On 29 June 2012, the MIT Withholding Tax legislation received Royal Assent increasing the concessional MIT withholding tax (MIT WHT) rate on fund payments to non-residents from 7.5% to 15% for years commencing on or after 1 July 2012.

In addition, on 10 October 2012, the Government introduced into Parliament a Tax Bill outlining a proposed concessional 10% withholding tax rate for certain fund payments made by "Clean Building" MITs to eligible foreign investors in information exchange countries.

Broadly, the new 10% rate is proposed to apply to fund payments in relation to the income years starting on or after 1 July 2012 in respect of office buildings, hotels or shopping centers where construction began on or after 1 July 2012 which meet relevant energy ratings.

MITs will now be able to receive up to 5% of their income from assets that are reasonably incidental to those buildings: as a result, new funds will need to qualify as Clean Building MITs. However, income from a Clean Building MIT can be channeled through interposed funds to foreign investors.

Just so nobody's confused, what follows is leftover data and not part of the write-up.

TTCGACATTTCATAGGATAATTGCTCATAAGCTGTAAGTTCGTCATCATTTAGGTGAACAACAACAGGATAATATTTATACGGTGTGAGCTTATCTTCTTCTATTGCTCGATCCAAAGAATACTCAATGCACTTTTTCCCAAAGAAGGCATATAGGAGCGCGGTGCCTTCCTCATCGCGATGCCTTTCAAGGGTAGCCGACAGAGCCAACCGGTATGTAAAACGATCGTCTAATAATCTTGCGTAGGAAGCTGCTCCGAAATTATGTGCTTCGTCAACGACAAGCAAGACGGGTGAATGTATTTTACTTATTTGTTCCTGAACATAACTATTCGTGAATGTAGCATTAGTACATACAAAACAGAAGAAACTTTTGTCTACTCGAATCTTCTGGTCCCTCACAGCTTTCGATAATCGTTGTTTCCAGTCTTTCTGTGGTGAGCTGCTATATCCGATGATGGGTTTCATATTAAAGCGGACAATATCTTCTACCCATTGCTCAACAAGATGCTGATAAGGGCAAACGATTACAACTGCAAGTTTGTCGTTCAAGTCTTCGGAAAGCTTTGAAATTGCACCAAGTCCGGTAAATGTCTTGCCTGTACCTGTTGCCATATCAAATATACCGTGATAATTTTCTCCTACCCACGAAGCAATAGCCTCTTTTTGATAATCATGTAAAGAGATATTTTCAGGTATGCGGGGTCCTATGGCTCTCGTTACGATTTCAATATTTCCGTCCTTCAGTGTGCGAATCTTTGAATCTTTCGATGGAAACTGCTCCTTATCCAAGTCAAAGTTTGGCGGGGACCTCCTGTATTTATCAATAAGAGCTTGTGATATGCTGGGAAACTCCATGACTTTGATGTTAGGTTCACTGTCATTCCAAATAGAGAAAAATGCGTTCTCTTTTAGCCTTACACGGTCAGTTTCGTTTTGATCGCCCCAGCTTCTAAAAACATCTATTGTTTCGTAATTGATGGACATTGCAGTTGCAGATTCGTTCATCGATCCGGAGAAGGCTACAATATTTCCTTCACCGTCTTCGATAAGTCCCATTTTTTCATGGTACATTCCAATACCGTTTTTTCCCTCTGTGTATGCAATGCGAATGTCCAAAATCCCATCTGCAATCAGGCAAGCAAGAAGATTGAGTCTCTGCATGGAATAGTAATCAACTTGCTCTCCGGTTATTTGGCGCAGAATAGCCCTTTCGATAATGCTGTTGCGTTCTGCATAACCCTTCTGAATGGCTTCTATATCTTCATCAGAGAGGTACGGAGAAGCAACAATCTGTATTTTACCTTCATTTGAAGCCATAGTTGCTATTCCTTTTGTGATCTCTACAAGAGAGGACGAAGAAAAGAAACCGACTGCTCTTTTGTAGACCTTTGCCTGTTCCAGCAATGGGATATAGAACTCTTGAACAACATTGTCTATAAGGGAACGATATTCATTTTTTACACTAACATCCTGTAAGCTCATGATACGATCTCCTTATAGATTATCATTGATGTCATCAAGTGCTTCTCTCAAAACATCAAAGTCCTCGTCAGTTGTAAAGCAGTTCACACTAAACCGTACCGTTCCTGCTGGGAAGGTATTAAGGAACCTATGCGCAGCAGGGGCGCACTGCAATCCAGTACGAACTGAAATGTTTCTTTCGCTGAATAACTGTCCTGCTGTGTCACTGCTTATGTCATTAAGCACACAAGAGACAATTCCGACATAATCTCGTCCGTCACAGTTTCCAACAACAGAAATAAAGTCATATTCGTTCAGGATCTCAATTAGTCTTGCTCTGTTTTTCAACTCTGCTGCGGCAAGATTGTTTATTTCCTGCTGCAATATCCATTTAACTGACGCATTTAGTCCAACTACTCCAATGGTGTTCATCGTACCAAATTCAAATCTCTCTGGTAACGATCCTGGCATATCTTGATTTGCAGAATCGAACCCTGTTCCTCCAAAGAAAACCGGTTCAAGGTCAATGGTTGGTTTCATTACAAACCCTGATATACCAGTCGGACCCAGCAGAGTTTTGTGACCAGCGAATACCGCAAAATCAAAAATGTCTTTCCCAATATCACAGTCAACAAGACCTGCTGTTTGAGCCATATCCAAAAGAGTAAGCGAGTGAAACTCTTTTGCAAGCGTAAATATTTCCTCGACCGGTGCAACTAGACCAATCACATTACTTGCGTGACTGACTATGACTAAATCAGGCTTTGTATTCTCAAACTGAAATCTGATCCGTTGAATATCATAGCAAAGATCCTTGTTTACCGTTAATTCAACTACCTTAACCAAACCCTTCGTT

Action required

  • Fund payments made in relation to income years that commenced before 1 July 2012 continue to qualify for the 7.5% tax rate.
  • Managers and responsible entities need to implement processes and compliance changes related to the increased MIT WHT rates of 15% for fund payments. Marketing and general investor materials should also be updated accordingly.

Tax consolidation changes enacted

On 29 June 2012 the much anticipated tax consolidation changes in relation to rights to future income (RFI) and residual assets, and the Taxation of Financial Arrangements, received Royal Assent.

A separate Tax Laws Amendment Bill that received Royal Assent on 28 September 2012 provides possible concessions for RFI and residual asset claims in respect of interest and penalties in relation to amended returns. We expect the ATO to monitor consolidated groups for compliance with the law change.

Action required

Consolidated groups including multiple entry consolidated (MEC) groups should:

  • Consider the impact of the tax consolidation changes on any recent and proposed entity acquisitions.
  • Re-visit previous tax consolidation outcomes and determine whether the retrospective changes may apply
  • Consider their strategy in relation to amending previous claims if they find additional taxes payable compared with the claims in accordance with pre-existing rules